“Print is most assuredly not dead,” Mergner said. “Nor is the oral history. If anything, the difficulties of bookstores have created a do-it-yourself submarket, in which projects heretofore viewed as commercial risks become unabashed labors of love, published via print-upon-demand or eBook or no-frills self-publishing.”
Ferguson’s life and music are worthly of a full-fledged bio. Dr. William Lee did write an authorized biography of Maynard about ten years ago, but its scope was surprisingly limited.
Born in Quebec in 1928, Ferguson was a child trumpet prodigy who quit school at 15, performed with, and eventually led a bunch of bands there. He came to the United States circa 1949, and spent road time with the likes of Jimmy Dorsey, Boyd Raeburn, and the leader who really groomed Maynard Ferguson to be a star, the equally charasmatic Stan Kenton, with whom he spent the years 1950 to 1953. Leaving Kenton, he was a Paramount studio player until 1956. In 1957, he led his first, U.S. band, known as “The Birdland Dream Band.”
It lasted, in various incarnations, until the bottom dropped out of the jazz business around 1967. But MF’s band was astounding, and those a part of it during those salad days likened it to what it must have been like to be a member of The Rolling Stones.
The array of talent that passed through that 12-piece group was incredible, and included artists such as Joe Zawinul, Don Ellis, Bill Chase, Slide Hampton, Jimmy Ford, Don Menza, Jake Hanna, Rufus Jones, Jaki Byard, John Bunch; and an equally wonderful array of arrangers and composers. The band recorded prolifically for Roulette. Volume-wise, they could blow groups twice the size off he stage. Subtle, it wasn’t. Swinging, it was.
Call Maynard Ferguson the “Buddy Rich of the trumpet,” if you will. No one has yet been able to equal his trumpet range and the clarity of his range—no one, quite simply, could play higher—and the energy, feeling, and enthusiasm he brought to the stage was consistently infectious and exciting. By God, it’s even been said that Miles Davis liked his playing.
Ferguson had become, like Harry James before him and Doc Severinson afer him, as much of a personality as a musician, though he never, ever compromised his musical vision.
Times were tough in the latter 1960s for everything that was jazz, and were at a particularly low ebb for big bands. Woody was scuffling, Basie was recording Beatles’ tunes, and Ellington was surviving. Buddy Rich, however, did begin to make something of a splash on the scene around 1967, but Maynard couldn’t ignore increasing audience disinterest. He first cut down to a small group, spent some time studying and teaching in India, and ended up living in Manchester, England, circa 1969.
He has no idea that a second, very successful career was in the offing, via his signing with CBS Records in England in 1969, and later forming an all-British band, with the accent on more contemporary material with a contemporary beat.
Maynard came back to the states permanently in 1973 and resumed a hectic touring schedule, with the emphasis on high school and college bookings, and in-residence teaching “clinics,” a concept pioneered by Stan Kenton. The band became a favorite of younger music fans via their choice of material, and in fact, made it to the coveted “top 40” with “Gonna Fly Now,” the theme from the film, “Rocky,” in 1977.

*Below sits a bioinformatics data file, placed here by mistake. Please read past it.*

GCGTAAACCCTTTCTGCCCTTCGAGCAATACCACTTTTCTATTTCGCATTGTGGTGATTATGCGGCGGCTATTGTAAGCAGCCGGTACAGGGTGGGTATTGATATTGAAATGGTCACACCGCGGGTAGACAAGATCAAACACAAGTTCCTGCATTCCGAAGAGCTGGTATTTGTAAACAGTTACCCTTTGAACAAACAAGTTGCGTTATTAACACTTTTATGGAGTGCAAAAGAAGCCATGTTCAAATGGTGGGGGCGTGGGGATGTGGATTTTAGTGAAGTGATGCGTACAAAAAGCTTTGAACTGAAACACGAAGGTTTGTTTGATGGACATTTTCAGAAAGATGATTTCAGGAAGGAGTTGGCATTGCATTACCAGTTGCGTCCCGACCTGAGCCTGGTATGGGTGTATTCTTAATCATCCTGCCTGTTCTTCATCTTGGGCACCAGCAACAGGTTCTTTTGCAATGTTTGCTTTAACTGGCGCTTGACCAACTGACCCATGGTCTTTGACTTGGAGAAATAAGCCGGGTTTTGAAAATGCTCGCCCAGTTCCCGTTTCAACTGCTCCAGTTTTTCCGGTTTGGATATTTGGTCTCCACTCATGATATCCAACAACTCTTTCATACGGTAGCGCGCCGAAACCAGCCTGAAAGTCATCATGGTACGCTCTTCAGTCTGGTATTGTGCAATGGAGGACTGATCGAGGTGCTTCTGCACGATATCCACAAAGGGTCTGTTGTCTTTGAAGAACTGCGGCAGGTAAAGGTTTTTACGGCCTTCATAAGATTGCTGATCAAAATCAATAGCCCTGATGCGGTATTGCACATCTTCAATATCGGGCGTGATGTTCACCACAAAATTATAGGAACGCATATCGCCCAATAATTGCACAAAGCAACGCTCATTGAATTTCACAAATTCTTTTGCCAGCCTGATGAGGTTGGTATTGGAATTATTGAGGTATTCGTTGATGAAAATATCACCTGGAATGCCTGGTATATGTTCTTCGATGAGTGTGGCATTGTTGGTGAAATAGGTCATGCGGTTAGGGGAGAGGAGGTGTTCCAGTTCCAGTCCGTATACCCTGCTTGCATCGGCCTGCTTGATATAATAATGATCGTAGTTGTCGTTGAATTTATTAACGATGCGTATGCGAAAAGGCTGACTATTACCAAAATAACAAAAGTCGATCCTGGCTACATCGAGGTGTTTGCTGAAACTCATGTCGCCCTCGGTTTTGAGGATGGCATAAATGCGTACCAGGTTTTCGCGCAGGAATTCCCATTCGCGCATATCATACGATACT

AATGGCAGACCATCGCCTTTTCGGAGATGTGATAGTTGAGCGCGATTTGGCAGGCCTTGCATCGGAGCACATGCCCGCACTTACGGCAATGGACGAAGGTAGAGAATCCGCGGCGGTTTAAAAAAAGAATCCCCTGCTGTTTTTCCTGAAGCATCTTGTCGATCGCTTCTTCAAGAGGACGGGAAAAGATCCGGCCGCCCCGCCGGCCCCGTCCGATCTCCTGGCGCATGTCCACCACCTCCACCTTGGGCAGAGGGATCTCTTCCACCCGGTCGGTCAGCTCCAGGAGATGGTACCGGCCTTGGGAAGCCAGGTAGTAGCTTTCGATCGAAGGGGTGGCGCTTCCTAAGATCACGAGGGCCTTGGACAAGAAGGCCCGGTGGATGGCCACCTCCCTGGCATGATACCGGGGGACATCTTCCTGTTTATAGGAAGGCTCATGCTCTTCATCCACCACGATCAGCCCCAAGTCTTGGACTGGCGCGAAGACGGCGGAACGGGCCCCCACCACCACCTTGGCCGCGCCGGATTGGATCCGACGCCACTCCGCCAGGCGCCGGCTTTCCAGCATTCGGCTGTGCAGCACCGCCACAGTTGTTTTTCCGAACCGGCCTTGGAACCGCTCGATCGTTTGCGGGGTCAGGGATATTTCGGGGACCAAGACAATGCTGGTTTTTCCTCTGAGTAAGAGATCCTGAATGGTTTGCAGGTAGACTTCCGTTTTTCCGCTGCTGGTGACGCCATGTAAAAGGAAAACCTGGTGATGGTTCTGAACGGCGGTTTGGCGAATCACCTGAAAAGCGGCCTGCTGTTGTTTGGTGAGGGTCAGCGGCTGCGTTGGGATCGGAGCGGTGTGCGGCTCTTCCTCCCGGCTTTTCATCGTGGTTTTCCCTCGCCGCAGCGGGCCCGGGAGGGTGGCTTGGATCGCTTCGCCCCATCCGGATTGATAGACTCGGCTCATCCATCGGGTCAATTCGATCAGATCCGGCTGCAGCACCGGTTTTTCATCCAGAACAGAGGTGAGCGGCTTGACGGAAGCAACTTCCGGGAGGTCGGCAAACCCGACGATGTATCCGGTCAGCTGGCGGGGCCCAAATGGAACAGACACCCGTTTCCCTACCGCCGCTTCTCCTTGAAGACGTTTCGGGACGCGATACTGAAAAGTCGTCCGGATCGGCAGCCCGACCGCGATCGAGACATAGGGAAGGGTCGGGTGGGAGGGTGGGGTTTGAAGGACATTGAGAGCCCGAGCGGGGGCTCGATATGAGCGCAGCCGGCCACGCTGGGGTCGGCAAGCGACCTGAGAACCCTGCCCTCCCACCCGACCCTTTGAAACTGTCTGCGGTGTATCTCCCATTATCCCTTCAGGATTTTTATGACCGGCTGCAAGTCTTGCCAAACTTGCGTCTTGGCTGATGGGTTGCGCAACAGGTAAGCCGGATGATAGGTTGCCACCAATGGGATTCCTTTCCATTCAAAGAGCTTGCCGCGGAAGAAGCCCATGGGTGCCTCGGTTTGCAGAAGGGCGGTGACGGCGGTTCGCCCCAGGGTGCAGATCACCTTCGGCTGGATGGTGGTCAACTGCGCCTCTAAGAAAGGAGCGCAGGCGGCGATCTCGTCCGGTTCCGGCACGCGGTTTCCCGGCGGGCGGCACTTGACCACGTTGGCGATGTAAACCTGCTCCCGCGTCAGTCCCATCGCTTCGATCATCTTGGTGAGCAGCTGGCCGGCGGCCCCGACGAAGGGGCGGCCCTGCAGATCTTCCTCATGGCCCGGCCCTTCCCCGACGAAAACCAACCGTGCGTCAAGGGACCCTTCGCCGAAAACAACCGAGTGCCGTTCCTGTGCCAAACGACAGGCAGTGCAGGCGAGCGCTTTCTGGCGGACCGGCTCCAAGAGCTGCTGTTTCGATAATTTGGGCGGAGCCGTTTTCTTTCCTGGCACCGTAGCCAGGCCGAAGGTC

Demand for the band—as well as its prices—went up, and Maynard Ferguson was able to maintain the group, through several names and musical configurations, until just days before his death on August 23, 2006.
As a person? There are only two musicians in the history of jazz that no one—no one—has ever heard a negative word about. Louie Bellson. And Maynard.
The source material for Maynard! was a series of interviews recorded by author in 1978, when Ferguson and the band were playing in Santa Monica, CA. His wife transcribed the many hours of interviews.
“Jungheim had hopes of getting a book deal based on the interviews,” Lee Mergner explained, but there were no takers” from the major publishing houses.
“So I put it in a box and pretty much forgot about it,” said Jungheim. “Every once in a while I’d take it out and read it, but then I’d forget about it. I had a bout with cancer about two and a half years ago, and my son suggested that I make it an eBook and finally get the thing out.”
Ultimately, Maynard! was released as a print-on-demand project. The 240-page paperback is now available via, and the author’s own
Matt Keller, who has reviewed the work for the Ferguson web site, describes it “as an absolutely compelling read for Maynard fans… from the musicians who played with him in the first 30 years of his career.” Though this work is incomplete as well, in that Ferguson performed for almost 30 more years after these interviews were done, Keller says that the book “ provides a fascinating verbal accounting of the first half of Maynard’s recording and performing career.”
Perhaps the entire story will someday be told.


Friday, August 25th, 2006

We somehow knew that Maynard Ferguson’s appearance last month at the Philadelphia jazz club, Zanzibar Blue, would represent the last time we would see and hear this giant. Sadly, we didn’t make it there, and word has now come that Maynard Ferguson has passed away at the age of 78 of kidney and liver failure resulting from an abdominal infection.